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Father-Son St. Louis Duo Complete Tour Of America — On Unicycles

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Emily Woodbury
/
St. Louis Public Radio
Hogan and Corvin Haake unicycled a nearly 10-mile loop in St. Louis on Sunday.

Two years ago, Hogan Haake of Webster Groves decided to embark with his son on a quest: to unicycle in all 48 continental states before the teen graduated from high school.

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Emily Woodbury
Corvin Haake rides a "giraffe" unicycle at Sublette Park on Sunday. The unicycle stands five feet off the ground.

An unusual quest, to say the least. But beyond the pair’s shared love of unicycling, Haake had good reason for the challenge.

“I want to be famous to my kids,” Haake said. “If other people hear about it, great, but I want to do something fascinating. So when I'm old, the kids [will say], ‘Dad you remember the time...’ Like, ‘Oh yeah.’”

He added: “I got a whole playbook of random madness.”

Haake’s son Corvin, now 17, wasn’t sure about the endeavor at first, especially as he considered how much driving would be involved. They tested the waters during a family vacation.

The second trip, two months later, was just the two of them.

“That was eight to 10 hours of driving for six or seven days,” Corvin said. “[But] we didn't really run out of conversation material. So it changed to, ‘This is good fun with my dad.’”

Their third trip was to the Pacific Northwest, where they learned the hard way that you can’t always pick a route based solely on what you see on Google Maps.

“We flew to Spokane, Washington, and we drove down to Oregon, and we unicycled on a 60 miles-an-hour highway with about a one-foot shoulder,” Hogan Haake said. “It was terrifying. … Everyone's like, ‘Oregon's the most beautiful state,’ and it is hands down our worst state.”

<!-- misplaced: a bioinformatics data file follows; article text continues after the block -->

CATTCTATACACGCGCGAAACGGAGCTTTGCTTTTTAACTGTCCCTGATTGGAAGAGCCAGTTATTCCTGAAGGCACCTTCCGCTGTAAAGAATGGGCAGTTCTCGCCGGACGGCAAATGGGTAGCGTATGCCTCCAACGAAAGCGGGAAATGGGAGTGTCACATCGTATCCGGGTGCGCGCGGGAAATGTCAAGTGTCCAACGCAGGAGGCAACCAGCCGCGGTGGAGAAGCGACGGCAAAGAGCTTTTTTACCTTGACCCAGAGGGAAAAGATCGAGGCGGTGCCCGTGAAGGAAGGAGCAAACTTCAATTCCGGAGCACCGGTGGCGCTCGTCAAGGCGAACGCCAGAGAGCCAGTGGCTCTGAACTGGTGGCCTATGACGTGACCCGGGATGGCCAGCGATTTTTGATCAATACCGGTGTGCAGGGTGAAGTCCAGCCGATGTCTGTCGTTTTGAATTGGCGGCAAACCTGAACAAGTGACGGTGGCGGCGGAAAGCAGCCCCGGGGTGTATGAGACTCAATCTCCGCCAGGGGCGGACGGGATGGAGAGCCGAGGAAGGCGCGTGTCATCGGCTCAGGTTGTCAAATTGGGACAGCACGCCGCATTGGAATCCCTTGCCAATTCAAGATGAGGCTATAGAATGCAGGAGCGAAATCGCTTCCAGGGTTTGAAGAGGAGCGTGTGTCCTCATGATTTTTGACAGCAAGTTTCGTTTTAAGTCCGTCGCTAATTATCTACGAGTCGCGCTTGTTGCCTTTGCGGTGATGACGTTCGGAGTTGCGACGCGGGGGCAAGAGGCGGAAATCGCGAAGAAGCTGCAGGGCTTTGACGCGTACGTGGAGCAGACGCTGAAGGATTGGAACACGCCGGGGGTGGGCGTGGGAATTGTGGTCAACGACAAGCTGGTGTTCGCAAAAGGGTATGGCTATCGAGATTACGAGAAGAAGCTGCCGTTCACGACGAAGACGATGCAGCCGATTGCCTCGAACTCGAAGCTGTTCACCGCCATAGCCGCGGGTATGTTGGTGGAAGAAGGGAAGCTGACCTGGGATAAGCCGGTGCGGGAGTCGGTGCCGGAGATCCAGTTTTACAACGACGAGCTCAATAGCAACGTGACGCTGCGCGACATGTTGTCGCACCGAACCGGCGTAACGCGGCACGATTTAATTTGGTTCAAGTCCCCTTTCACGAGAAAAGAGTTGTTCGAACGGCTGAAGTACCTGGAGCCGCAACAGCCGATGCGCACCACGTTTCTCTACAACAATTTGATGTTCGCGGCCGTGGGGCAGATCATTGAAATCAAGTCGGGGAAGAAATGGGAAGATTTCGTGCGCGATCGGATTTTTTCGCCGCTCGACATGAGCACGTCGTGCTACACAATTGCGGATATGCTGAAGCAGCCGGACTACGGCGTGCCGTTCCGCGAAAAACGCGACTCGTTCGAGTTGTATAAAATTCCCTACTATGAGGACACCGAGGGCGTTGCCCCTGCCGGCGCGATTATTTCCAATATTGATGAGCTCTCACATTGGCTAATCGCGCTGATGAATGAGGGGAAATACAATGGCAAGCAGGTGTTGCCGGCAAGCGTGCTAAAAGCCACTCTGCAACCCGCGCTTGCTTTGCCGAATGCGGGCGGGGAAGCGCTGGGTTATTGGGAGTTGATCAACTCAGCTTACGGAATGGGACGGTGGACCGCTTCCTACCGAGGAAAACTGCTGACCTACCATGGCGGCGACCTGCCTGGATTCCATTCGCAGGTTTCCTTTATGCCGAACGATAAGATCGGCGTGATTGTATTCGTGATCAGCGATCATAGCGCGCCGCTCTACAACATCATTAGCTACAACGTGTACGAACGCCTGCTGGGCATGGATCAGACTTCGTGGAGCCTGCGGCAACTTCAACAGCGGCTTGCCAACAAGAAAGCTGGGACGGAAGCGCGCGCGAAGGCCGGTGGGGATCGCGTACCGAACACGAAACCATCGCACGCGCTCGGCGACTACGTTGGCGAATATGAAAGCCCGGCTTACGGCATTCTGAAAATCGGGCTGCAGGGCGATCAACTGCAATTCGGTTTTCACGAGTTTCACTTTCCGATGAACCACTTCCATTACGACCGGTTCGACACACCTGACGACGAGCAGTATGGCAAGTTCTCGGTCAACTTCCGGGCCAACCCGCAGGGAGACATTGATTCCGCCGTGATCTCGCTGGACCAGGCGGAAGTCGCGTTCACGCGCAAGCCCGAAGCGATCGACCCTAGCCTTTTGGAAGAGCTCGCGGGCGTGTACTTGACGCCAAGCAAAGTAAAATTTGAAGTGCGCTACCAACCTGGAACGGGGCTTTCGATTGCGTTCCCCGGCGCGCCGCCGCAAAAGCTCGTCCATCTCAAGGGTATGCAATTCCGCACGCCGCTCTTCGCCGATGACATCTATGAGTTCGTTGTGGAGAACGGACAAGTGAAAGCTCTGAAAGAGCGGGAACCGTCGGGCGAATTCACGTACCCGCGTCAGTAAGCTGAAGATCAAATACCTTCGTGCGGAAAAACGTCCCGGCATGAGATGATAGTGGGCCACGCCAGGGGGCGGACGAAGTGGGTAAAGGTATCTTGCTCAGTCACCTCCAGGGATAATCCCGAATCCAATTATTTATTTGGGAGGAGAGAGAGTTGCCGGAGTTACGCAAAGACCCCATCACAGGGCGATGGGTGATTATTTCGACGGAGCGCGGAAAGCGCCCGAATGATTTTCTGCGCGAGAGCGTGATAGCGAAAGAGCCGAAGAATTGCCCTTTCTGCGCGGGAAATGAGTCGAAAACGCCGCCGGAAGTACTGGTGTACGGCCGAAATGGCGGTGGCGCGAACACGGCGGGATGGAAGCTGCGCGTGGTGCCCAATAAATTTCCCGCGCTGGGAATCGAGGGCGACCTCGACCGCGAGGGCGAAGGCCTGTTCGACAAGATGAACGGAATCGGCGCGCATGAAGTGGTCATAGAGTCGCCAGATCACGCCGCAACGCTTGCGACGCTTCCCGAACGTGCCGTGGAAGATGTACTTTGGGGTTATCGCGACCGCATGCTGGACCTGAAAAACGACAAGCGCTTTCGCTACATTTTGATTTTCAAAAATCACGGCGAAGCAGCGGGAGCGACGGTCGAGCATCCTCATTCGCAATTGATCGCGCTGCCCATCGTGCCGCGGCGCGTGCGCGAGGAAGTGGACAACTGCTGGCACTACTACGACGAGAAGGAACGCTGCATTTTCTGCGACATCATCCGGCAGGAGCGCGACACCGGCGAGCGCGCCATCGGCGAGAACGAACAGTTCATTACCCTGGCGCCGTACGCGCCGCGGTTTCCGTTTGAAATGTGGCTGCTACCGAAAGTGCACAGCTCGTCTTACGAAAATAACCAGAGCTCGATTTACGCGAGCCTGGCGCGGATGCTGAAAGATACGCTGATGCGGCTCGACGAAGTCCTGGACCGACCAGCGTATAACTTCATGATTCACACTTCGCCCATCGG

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Emily Woodbury
Hogan and Corvin Haake took notes during their unicycle rides across the U.S.

Despite the precariousness of that stretch, the two were undeterred. Later that same day, they rode in a large park in Spokane that turned out to be much more enjoyable.

“It had a waterfall that had large suspension bridges; it had a lot of scenery,” recalled Corvin Haake.

“And pre-COVID, there were people around,” Hogan Haake added. “One of the things we love is interacting with people when we ride, because people see the unicycles, and some people stop and ask us questions. … We had this rather nice, inebriated lady who was interested, so we helped her ride the unicycle, and I barely caught her before she face-planted. It was pretty exciting.”

After just two years of traveling, a sprint through the Northeast earlier this summer and a quick trip over to Illinois after that, the two completed their mission early. Corvin Haake is only now beginning his senior year at Webster Groves High School.

They saved the easiest journey for last, checking off Missouri by cycling a nearly 10-mile loop in St. Louis this past weekend.

The weather Sunday was miserably hot, but they pushed through, stopping at donut shops and grabbing a frozen custard at Ted Drewes along the way.

Just as Hogan Haake wanted, they’ve completed a journey neither is likely ever to forget.

Hogan and Corvin Haake join St. Louis on the Air

“I'll definitely be remembering this for a while because it's given me a new mindset,” Corvin Haake said. He also has a new appreciation for his dad: “I realized that him driving for eight to 10 hours in a row is actually really hard, because I get pretty tired after three to five hours, and he's doing like 10 hours night after night.”

The appreciation runs both ways. “When you have something as a parent [that] you enjoy, seeing a child take that on and also appreciate it [is] pretty amazing,” Hogan Haake said.

Although the unicycling is done, their work to commemorate the journey has just begun.

“I have tons of video, and so I'm going to put out one video every week next year of this trip,” Hogan Haake said.

To learn more about the Haakes’ cross-country journey, and follow the videos as they post them, visit snorkie.com.

St. Louis on the Air” brings you the stories of St. Louis and the people who live, work and create in our region. The show is hosted by Sarah Fenske and produced by Alex Heuer, Emily Woodbury, Evie Hemphill and Lara Hamdan. The audio engineer is Aaron Doerr.

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Emily is the senior producer for "St. Louis on the Air" at St. Louis Public Radio.

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